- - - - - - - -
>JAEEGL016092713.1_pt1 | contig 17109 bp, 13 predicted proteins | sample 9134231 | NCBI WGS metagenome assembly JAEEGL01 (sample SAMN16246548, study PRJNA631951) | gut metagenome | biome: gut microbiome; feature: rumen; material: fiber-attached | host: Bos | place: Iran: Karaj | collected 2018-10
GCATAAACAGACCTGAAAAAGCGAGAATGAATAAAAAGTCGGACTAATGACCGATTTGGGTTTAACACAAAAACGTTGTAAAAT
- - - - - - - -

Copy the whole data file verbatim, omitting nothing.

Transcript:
>JAEEGL016092713.1_pt1 | contig 17109 bp, 13 predicted proteins | sample 9134231 | NCBI WGS metagenome assembly JAEEGL01 (sample SAMN16246548, study PRJNA631951) | gut metagenome | biome: gut microbiome; feature: rumen; material: fiber-attached | host: Bos | place: Iran: Karaj | collected 2018-10
GCATAAACAGACCTGAAAAAGCGAGAATGAATAAAAAGTCGGACTAATGACCGATTTGGGTTTAACACAAAAACGTTGTAAAAT